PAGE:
We are monitoring, documenting and evaluating the effect of these classes on overcoming racial barriers, which will continue until the end of the third term. The same procedure, with the mentoring and support system will then be put to teaching Afrikaans.
This is not a short term solution, but there is no quick fix for overcoming racial prejudice. Everything we have learned in this past year confirms that relationship is the key to transformation: building relationship, maintaining relationship, through the bad patches as well as the good ones, is the only strategy with a hope of working. There have been many challenging moments in the process with this school where I thought it would all end in tears, but somehow we are all managing to stay the course. Teachers who are under enormous pressure, don’t always, or can’t always, prioritise the work of transformation, but although progress is uneven, it is undoubtedly happening. We need courage to confront our own darkness, and the perseverance to see it through - and thankfully, there is no shortage of that in our school.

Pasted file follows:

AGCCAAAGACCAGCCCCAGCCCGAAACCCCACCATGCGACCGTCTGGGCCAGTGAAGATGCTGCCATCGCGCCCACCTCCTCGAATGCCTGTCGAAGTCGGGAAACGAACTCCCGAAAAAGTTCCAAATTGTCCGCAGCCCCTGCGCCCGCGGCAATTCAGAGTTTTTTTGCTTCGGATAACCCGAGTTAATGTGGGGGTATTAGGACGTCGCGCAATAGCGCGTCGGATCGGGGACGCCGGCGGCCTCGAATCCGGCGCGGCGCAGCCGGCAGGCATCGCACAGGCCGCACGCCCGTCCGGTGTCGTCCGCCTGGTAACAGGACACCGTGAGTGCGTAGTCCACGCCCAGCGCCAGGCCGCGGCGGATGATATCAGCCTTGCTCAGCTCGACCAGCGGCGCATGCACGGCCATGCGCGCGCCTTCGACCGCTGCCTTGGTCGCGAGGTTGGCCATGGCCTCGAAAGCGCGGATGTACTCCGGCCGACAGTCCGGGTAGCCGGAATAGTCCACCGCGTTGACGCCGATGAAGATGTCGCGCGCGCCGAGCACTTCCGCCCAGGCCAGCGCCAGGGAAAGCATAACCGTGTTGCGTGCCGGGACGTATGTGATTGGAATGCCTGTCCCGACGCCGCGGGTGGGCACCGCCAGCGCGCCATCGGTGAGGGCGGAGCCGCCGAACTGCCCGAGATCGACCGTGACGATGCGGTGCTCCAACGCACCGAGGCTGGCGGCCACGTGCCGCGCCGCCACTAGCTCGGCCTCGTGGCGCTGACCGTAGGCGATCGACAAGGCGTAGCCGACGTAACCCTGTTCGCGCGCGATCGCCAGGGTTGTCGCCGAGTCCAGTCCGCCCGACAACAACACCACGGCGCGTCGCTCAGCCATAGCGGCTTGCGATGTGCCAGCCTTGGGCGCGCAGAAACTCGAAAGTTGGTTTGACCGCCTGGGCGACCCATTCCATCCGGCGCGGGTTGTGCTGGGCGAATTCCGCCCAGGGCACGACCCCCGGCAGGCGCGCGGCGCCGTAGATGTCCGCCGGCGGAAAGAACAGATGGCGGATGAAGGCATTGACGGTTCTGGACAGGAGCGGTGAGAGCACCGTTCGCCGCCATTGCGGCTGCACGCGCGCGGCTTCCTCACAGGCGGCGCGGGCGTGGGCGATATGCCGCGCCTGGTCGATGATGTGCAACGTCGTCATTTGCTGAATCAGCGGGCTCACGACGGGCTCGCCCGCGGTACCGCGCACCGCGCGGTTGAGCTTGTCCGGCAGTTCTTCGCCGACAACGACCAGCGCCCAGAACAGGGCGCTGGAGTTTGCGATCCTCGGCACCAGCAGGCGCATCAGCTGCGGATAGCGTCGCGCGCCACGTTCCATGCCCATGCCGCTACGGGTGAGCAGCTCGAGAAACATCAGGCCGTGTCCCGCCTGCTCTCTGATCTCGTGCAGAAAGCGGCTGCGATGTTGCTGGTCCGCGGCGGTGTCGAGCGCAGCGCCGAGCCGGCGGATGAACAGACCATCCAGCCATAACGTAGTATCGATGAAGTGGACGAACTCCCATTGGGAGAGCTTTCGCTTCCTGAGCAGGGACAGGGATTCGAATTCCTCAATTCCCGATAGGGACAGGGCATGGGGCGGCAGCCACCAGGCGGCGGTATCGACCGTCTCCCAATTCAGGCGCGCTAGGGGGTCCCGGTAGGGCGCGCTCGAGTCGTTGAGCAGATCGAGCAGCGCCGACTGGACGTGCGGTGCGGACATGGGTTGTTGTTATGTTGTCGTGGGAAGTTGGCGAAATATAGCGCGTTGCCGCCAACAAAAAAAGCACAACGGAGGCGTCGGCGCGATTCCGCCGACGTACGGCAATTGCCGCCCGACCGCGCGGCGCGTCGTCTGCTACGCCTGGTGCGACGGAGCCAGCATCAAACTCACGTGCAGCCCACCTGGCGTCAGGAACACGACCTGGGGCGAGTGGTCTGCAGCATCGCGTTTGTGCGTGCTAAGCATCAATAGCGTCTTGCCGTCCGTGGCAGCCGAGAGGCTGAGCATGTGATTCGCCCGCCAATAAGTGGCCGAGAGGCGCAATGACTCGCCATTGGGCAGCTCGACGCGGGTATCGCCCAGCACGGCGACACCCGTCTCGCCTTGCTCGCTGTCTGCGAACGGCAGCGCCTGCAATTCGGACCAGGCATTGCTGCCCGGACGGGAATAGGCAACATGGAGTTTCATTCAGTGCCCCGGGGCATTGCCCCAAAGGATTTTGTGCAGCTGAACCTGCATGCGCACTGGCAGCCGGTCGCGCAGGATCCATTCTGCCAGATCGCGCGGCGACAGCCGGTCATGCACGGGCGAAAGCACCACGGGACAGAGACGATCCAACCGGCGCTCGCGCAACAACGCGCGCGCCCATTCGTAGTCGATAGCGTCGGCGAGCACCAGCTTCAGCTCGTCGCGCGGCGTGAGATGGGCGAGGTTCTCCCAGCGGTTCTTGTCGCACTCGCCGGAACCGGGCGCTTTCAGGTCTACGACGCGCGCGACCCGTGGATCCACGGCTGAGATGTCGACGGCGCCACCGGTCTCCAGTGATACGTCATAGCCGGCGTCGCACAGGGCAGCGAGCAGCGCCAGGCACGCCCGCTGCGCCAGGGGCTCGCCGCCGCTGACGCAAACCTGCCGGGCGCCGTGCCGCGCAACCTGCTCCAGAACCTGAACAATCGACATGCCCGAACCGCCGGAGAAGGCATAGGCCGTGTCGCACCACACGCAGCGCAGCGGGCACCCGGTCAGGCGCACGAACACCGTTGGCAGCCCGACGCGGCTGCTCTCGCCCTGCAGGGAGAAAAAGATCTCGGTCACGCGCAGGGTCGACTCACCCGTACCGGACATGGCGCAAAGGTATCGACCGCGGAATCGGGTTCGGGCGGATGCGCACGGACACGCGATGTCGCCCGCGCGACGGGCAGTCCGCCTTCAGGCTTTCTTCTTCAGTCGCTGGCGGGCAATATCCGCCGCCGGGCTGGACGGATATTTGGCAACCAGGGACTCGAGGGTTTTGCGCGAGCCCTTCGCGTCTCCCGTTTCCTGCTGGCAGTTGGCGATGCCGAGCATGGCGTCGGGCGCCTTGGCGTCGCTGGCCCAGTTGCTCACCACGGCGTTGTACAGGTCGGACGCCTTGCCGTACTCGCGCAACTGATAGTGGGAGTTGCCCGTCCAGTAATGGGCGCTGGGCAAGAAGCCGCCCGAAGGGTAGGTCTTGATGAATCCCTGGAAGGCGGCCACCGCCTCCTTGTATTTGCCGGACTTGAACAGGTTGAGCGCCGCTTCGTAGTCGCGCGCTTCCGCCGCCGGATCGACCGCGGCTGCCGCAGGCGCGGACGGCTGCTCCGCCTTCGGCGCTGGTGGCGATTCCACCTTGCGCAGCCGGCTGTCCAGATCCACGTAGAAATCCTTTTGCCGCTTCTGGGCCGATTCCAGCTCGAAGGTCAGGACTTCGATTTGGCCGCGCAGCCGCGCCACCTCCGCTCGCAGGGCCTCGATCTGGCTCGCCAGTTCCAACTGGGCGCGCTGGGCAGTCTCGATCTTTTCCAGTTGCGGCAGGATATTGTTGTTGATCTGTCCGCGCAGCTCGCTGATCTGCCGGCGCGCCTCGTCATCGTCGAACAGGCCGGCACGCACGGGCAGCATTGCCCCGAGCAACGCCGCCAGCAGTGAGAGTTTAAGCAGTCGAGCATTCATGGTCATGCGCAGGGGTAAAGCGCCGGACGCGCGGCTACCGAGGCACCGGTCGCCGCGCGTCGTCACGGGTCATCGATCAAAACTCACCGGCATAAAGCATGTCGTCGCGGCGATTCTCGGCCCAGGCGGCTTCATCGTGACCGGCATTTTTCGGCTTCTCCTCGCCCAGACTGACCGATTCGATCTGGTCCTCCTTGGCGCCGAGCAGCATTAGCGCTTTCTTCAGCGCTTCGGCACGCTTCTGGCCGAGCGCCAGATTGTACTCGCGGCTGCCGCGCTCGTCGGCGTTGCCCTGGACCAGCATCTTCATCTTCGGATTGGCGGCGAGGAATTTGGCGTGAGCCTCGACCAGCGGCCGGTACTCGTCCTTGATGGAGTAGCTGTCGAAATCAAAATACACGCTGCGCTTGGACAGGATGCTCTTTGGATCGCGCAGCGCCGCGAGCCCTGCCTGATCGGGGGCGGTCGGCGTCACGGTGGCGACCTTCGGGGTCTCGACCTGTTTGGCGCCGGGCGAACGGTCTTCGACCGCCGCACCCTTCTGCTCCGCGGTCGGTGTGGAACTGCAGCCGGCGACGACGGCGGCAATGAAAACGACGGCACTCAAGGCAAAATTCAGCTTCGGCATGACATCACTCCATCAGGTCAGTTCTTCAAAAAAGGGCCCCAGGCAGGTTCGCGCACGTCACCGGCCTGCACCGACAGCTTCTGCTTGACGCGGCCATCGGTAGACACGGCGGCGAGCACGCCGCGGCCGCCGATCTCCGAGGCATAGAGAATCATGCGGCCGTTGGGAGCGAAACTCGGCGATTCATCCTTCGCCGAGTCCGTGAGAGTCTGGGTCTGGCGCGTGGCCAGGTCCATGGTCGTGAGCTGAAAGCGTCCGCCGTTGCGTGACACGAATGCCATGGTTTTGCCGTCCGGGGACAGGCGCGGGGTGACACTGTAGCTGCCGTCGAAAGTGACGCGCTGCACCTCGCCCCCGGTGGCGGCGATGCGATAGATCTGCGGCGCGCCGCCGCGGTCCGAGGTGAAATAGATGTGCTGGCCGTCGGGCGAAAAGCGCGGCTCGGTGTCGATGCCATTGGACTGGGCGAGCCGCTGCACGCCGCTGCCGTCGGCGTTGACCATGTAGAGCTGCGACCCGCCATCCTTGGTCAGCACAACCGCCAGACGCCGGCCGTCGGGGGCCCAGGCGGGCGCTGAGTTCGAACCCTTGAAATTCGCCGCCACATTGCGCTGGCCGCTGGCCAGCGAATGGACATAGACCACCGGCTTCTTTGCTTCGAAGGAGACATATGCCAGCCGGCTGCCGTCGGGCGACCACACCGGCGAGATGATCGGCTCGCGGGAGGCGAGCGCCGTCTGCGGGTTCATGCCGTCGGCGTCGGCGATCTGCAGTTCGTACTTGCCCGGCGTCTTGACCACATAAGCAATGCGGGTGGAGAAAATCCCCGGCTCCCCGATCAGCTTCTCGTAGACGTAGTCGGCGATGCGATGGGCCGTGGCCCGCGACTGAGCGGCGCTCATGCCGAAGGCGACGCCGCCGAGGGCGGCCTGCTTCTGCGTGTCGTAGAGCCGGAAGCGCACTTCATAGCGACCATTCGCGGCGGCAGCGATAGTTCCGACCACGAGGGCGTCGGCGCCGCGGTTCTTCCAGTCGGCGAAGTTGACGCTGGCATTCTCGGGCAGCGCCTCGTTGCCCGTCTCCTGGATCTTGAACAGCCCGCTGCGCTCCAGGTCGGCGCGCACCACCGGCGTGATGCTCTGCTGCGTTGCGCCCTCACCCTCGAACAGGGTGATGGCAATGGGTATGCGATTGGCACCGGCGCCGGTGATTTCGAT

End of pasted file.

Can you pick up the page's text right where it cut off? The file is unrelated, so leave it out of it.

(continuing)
For information on any of our projects please contact Martin Struthmann at the Quaker Peace Centre on (021) 685 7800, e-mail us at firstname.lastname@example.org or visit our website at www.quaker.org/capetown
Athalie Crawford is a Project Leader at the Quaker Peace Centre.